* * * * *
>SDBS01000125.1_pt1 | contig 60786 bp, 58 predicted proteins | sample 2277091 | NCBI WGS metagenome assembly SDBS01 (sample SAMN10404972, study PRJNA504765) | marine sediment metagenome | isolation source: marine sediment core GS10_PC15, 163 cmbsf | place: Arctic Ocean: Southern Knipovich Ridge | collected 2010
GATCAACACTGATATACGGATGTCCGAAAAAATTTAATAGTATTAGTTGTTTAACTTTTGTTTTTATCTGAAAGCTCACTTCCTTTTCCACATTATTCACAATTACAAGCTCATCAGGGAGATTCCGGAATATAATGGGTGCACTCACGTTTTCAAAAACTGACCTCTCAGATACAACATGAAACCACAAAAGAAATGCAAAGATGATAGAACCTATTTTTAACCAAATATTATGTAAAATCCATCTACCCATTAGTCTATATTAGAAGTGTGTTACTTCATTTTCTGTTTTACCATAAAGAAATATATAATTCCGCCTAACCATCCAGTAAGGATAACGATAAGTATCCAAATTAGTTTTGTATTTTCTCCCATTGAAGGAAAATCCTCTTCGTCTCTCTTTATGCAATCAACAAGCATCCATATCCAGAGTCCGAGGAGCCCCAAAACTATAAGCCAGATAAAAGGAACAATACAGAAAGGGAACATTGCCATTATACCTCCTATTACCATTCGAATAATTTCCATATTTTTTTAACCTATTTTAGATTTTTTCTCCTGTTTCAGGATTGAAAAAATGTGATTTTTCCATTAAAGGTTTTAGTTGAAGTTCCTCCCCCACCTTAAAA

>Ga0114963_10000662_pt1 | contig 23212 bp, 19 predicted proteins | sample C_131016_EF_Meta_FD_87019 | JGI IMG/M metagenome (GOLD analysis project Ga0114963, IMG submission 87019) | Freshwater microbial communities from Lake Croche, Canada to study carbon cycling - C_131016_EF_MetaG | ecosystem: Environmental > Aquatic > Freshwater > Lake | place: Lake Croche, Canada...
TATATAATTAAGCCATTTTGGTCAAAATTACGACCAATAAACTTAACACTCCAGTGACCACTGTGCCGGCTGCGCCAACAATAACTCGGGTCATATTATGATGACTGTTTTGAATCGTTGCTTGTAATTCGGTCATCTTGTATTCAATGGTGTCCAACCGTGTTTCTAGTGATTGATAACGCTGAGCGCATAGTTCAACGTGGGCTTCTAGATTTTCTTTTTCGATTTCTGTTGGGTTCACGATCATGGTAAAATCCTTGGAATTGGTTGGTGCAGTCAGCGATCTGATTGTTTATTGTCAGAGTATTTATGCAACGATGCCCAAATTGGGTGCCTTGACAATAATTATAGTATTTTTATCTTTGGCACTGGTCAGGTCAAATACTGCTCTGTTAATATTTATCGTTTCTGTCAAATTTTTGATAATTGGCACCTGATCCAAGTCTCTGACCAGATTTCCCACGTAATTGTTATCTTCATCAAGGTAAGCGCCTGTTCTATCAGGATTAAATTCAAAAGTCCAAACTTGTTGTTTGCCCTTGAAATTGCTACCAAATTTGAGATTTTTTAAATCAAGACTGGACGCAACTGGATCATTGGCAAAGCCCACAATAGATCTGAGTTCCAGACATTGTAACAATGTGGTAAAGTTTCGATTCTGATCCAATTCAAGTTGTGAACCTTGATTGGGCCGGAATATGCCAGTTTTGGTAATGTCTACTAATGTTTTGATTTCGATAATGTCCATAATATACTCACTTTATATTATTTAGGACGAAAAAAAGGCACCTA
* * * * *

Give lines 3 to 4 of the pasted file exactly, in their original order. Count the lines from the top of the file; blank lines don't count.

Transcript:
>Ga0114963_10000662_pt1 | contig 23212 bp, 19 predicted proteins | sample C_131016_EF_Meta_FD_87019 | JGI IMG/M metagenome (GOLD analysis project Ga0114963, IMG submission 87019) | Freshwater microbial communities from Lake Croche, Canada to study carbon cycling - C_131016_EF_MetaG | ecosystem: Environmental > Aquatic > Freshwater > Lake | place: Lake Croche, Canada...
TATATAATTAAGCCATTTTGGTCAAAATTACGACCAATAAACTTAACACTCCAGTGACCACTGTGCCGGCTGCGCCAACAATAACTCGGGTCATATTATGATGACTGTTTTGAATCGTTGCTTGTAATTCGGTCATCTTGTATTCAATGGTGTCCAACCGTGTTTCTAGTGATTGATAACGCTGAGCGCATAGTTCAACGTGGGCTTCTAGATTTTCTTTTTCGATTTCTGTTGGGTTCACGATCATGGTAAAATCCTTGGAATTGGTTGGTGCAGTCAGCGATCTGATTGTTTATTGTCAGAGTATTTATGCAACGATGCCCAAATTGGGTGCCTTGACAATAATTATAGTATTTTTATCTTTGGCACTGGTCAGGTCAAATACTGCTCTGTTAATATTTATCGTTTCTGTCAAATTTTTGATAATTGGCACCTGATCCAAGTCTCTGACCAGATTTCCCACGTAATTGTTATCTTCATCAAGGTAAGCGCCTGTTCTATCAGGATTAAATTCAAAAGTCCAAACTTGTTGTTTGCCCTTGAAATTGCTACCAAATTTGAGATTTTTTAAATCAAGACTGGACGCAACTGGATCATTGGCAAAGCCCACAATAGATCTGAGTTCCAGACATTGTAACAATGTGGTAAAGTTTCGATTCTGATCCAATTCAAGTTGTGAACCTTGATTGGGCCGGAATATGCCAGTTTTGGTAATGTCTACTAATGTTTTGATTTCGATAATGTCCATAATATACTCACTTTATATTATTTAGGACGAAAAAAAGGCACCTA